Hacker News new | past | comments | ask | show | jobs | submit login
3 billion items in Java Map with 16 GB RAM (kotek.net)
105 points by qwerta on Nov 11, 2012 | hide | past | favorite | 37 comments

The MapDB mentioned in this article looks pretty interesting: https://github.com/jankotek/MapDB. Anyone have experience with it?

I've been using the previous version of the library (JDBM3) for some time now, although I haven't tried MapDB just yet. They have very similar APIs, however.

I've found JDBM3 a pleasure to use; it's fast and stable, with an excellent API. It's really quite easy to start using (it exposes Java collection interfaces), but you can configure it to do some powerful things under the hood. I'm not using the library in a really high-performance setting (just need a persistent key-value store), so I can't quite comment on the extreme scaling qualities.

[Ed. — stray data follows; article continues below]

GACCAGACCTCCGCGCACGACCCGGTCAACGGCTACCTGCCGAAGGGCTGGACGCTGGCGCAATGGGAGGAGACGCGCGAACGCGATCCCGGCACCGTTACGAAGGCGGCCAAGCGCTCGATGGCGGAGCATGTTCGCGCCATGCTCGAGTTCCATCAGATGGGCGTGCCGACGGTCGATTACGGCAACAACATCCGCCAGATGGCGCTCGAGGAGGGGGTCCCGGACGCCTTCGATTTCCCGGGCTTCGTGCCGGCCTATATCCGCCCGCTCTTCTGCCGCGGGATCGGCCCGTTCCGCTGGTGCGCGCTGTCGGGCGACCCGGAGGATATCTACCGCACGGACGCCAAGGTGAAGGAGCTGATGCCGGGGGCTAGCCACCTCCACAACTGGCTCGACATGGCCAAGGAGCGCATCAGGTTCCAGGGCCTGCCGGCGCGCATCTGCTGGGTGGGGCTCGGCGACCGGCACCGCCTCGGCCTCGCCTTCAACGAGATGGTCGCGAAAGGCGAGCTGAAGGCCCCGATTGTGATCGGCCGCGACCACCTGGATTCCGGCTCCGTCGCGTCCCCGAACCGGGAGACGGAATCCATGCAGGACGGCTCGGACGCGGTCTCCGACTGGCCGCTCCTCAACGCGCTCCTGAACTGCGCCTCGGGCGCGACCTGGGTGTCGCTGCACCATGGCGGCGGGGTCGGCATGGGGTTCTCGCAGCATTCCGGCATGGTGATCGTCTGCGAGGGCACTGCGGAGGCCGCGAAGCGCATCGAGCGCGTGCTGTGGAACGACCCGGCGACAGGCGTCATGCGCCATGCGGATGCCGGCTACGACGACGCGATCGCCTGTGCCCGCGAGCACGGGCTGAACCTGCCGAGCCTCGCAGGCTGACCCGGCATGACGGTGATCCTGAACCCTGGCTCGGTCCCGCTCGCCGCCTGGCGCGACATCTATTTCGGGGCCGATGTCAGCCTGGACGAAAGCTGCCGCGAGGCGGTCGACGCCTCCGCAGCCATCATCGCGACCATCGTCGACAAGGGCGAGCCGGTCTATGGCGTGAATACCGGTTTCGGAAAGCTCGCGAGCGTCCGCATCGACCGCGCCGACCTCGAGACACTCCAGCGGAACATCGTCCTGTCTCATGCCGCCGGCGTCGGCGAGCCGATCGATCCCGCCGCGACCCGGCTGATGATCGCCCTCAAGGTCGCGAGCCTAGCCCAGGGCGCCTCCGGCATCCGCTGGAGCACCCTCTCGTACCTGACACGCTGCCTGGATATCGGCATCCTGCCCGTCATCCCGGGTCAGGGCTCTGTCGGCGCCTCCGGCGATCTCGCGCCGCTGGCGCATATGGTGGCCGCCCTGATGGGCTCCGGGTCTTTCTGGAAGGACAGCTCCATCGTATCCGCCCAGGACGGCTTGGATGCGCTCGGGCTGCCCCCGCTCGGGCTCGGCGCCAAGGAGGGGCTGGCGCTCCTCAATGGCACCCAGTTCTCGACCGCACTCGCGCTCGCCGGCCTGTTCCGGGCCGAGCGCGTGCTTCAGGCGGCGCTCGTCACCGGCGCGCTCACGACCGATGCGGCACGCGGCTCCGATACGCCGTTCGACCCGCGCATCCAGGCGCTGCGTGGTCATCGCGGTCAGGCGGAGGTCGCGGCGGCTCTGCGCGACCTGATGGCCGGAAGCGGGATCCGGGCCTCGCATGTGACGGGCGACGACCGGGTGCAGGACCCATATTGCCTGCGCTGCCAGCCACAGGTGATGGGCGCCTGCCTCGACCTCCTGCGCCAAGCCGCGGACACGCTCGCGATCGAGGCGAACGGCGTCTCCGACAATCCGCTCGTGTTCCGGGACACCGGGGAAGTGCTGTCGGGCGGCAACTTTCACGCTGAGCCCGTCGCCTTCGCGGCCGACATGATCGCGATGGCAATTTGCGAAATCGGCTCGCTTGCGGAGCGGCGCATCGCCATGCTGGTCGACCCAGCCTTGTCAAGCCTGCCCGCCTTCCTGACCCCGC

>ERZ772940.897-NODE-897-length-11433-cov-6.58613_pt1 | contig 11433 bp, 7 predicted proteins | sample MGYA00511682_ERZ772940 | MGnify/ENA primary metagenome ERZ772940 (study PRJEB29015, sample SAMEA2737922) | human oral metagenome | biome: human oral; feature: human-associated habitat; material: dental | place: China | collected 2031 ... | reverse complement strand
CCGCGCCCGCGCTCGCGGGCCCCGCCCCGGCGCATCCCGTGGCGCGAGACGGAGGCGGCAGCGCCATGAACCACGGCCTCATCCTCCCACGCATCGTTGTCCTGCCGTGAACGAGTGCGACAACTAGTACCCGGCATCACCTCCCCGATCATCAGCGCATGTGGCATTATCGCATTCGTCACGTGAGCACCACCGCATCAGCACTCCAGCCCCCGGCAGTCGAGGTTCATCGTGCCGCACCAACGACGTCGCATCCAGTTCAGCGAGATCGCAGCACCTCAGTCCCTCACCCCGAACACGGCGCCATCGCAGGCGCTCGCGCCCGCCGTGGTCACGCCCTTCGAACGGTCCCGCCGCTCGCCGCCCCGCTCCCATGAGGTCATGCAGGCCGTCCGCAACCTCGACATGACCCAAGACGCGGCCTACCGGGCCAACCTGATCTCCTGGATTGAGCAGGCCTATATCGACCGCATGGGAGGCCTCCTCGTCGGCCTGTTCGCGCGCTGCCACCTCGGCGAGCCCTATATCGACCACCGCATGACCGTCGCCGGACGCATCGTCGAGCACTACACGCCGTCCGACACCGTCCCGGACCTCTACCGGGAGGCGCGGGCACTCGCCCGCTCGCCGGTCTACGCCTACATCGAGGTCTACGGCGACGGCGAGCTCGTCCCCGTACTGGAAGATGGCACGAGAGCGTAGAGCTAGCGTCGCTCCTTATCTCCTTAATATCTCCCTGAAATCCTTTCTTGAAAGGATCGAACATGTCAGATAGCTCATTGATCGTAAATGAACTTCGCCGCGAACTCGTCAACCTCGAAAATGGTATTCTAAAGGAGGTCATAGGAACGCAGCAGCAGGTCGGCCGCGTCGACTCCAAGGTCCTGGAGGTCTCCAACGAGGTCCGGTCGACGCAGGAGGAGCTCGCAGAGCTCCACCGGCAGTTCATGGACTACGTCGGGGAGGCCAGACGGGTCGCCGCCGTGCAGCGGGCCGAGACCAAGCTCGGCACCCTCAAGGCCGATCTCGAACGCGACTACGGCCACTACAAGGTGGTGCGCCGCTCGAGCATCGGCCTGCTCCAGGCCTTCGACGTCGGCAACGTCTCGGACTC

I'm excited to switch to MapDB as it matures.

I've used JDBM3 to build a high-speed geocoder from US Census Tiger data. Because the data set is static and read-only, I use a minimal perfect hash function to map zip|street pairs to ids and then JDBM to map those ids to compressed strings of data. I have < 25M entries in JDBM, so not an envelope-pushing use case.

I'm on an old XP machine with very little memory and a slow disk, and I get quite good performance out of it, despite not being able to effectively use mapped or off-heap memory. I expect that moving to MapDB on JDK7 (with its concurrent collections and better memory allocation) will improve performance quite a bit.

From Github:

"What you should know: MapDB relies on mapped memory heavily. NIO implementation in JDK6 seems to be failing randomly under heavy load. MapDB works best with JDK7"